Cuts to library service to be reviewed following High Court ruling


Controversial cuts to Lincolnshire’s library service will need to be reviewed following a High Court ruling.

Following a two-day hearing last week, the court set aside Lincolnshire County Council’s original decision meaning that proposals will need to be considered again by the authority’s executive after an additional period of consultation.

The move, which were designed to save the council £2m, would have seen 30 libraries close if volunteers could not be found to run them, including numerous in the Boston, Sleaford and Skegness areas.

Lincoln resident Simon Draper had launched a High Court challenge against the changes.

Speaking after the ruling, he said: “We are simply over the moon.”

He added: “I want to thank the people of Lincolnshire for standing with me against the council in this, we really are not to be walked over!”

Richard Wills, executive director at Lincolnshire County Council, said: “We are, of course, disappointed with the decision.

“We believe that our proposals would have increased library provision in the county, while also making substantial savings, meaning taxpayers would be getting a much better deal.

“The judge agreed there was a need to make savings, that our proposals would meet our statutory duties and that we’d carefully considered the impact on all residents.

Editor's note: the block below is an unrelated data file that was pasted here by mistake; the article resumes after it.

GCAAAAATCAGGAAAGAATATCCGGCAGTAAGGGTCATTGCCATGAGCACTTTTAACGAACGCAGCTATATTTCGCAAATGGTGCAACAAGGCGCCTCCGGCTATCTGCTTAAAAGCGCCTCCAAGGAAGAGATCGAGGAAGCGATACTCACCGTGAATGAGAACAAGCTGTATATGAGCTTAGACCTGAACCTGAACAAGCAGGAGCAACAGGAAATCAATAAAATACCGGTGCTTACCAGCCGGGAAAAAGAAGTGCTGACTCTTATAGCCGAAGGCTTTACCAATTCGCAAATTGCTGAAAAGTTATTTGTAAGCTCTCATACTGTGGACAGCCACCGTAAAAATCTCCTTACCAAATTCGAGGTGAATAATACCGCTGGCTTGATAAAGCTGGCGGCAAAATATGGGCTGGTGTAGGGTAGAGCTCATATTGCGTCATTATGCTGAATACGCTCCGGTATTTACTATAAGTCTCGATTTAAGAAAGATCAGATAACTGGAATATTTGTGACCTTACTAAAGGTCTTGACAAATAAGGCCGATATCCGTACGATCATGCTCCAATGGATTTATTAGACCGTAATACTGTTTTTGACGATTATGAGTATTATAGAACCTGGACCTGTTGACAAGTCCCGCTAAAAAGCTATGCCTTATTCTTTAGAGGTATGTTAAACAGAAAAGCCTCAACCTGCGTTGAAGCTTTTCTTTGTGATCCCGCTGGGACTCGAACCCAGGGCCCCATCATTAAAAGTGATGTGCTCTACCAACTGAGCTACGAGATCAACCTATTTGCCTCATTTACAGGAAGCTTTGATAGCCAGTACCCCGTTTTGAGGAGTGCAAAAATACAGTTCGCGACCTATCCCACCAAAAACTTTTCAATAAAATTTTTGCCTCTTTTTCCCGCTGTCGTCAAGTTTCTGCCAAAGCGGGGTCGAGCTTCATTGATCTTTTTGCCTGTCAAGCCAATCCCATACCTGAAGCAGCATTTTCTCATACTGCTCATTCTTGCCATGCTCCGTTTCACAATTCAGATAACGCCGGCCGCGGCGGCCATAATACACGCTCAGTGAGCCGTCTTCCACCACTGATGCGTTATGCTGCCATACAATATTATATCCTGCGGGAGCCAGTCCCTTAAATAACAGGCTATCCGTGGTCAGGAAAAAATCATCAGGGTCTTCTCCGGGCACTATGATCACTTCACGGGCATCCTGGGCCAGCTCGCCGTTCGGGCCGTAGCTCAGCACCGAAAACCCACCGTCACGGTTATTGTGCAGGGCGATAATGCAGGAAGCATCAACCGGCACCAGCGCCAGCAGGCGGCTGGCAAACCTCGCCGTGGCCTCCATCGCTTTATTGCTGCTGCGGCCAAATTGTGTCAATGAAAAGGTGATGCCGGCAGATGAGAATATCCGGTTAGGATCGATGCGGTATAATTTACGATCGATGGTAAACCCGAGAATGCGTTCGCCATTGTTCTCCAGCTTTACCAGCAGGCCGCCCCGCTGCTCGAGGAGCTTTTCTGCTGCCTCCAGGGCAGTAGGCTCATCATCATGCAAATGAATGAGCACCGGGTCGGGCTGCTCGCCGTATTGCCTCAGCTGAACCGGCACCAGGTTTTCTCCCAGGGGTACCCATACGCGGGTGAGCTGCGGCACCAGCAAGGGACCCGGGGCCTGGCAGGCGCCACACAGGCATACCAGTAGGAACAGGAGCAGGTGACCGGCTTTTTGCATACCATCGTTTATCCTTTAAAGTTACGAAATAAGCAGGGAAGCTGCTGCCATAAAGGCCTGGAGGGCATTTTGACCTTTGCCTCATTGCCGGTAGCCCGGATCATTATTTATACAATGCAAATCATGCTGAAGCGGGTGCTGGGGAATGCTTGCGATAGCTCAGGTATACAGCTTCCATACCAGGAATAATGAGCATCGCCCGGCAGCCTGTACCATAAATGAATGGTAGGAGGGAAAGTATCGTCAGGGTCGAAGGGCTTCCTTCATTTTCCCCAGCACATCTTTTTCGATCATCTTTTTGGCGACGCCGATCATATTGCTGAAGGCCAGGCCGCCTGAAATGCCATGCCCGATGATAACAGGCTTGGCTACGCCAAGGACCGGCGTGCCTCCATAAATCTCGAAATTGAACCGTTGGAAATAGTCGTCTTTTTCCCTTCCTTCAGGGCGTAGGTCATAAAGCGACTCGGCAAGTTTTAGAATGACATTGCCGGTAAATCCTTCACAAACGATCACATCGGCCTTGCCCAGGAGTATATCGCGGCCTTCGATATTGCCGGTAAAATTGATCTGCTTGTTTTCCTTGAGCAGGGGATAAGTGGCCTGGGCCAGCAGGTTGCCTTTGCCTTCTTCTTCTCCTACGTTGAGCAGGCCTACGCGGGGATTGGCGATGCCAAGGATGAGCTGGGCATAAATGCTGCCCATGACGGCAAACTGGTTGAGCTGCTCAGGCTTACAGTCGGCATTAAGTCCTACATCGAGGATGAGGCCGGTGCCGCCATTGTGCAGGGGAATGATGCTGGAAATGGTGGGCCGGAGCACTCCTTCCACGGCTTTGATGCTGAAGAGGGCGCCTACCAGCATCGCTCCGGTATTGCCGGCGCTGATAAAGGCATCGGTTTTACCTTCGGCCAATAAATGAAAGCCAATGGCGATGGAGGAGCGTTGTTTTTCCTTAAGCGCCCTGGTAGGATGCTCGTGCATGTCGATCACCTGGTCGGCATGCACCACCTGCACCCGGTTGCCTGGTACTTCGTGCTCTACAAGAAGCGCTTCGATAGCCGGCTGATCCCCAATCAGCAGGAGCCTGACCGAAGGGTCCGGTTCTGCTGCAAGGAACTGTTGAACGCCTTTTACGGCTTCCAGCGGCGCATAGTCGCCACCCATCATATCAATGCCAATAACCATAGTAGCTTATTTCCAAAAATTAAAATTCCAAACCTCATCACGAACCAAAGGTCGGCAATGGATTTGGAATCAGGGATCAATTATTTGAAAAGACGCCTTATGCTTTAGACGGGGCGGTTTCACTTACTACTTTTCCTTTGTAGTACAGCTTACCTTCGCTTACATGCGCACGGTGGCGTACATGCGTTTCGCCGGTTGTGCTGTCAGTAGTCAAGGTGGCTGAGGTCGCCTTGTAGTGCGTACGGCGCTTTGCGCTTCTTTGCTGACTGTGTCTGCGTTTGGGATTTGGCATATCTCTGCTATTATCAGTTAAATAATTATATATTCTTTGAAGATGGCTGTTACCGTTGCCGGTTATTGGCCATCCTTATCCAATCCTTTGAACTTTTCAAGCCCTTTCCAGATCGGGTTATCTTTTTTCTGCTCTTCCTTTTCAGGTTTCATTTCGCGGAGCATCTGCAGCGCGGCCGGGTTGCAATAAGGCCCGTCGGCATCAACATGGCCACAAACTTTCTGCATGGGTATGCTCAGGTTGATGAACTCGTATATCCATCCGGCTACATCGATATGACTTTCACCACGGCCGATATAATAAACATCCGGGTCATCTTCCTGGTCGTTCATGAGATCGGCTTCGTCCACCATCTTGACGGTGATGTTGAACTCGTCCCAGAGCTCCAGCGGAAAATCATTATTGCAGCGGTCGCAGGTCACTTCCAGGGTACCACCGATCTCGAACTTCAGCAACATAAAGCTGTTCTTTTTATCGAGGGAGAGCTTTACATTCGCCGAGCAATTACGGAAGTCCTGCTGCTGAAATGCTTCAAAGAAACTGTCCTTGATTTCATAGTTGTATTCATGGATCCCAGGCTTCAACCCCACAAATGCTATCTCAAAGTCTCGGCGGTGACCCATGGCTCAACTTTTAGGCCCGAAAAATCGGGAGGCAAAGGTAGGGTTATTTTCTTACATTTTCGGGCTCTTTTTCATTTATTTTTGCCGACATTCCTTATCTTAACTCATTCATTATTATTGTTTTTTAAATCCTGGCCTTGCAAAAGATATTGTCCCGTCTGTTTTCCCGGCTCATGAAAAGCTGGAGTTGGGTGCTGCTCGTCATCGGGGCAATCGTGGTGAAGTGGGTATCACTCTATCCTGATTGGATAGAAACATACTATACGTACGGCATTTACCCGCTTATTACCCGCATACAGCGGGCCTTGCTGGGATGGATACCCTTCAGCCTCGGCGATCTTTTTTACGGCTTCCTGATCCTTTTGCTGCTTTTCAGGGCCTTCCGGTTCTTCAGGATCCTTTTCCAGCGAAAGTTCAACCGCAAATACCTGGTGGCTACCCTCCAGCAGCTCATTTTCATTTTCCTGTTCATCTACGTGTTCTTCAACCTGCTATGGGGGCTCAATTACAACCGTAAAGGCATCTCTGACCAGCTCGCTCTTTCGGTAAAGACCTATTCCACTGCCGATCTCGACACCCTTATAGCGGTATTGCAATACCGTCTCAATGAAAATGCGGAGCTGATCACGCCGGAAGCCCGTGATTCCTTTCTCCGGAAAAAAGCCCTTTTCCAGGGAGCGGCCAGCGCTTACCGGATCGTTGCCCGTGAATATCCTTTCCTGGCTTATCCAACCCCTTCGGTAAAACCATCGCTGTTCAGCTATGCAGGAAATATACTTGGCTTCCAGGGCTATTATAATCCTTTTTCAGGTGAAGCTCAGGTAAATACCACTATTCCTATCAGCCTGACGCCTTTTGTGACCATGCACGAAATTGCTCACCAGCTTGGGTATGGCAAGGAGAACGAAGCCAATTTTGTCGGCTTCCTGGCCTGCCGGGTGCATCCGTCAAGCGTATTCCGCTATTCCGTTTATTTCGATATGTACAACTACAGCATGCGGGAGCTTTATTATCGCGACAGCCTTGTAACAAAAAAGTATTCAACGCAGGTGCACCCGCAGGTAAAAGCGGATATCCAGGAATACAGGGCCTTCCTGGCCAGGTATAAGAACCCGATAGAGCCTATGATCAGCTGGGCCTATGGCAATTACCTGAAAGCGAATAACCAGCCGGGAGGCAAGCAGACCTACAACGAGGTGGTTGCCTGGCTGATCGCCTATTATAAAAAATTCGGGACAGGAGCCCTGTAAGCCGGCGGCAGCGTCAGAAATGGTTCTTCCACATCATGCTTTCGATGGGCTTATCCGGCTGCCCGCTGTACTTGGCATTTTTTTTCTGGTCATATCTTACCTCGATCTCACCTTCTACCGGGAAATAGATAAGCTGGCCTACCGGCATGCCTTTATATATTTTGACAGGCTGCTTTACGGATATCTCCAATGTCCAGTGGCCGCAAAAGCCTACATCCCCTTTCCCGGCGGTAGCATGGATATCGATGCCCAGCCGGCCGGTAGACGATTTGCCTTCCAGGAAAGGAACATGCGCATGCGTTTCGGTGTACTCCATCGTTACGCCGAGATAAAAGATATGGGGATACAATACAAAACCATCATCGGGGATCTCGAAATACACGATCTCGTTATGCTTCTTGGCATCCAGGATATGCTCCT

“However, his decision means we will now need to undertake further consultation and re-examine the proposal from Greenwich Leisure Ltd.

“Ironically, although we must consider that proposal as a community offer to take over the council’s services under the Localism Act, it could lead to the library service being put out to procurement and outsourced to a commercial organisation.

“We will now address the points raised by the judge and remain open-minded.”

The decision had attracted large-scale opposition, with campaign group Save Lincolnshire Libraries taking their fight, at one point, to 10 Downing Street.

Mr Wills added: “We need to take time to consider the best way forward, and will announce our next steps in the near future.

“In the meantime, we’ll continue to keep in close contact with the communities wanting to become involved in running library services.

“What this judgement doesn’t change is the need for us to find further yearly savings of £90m by 2018.”

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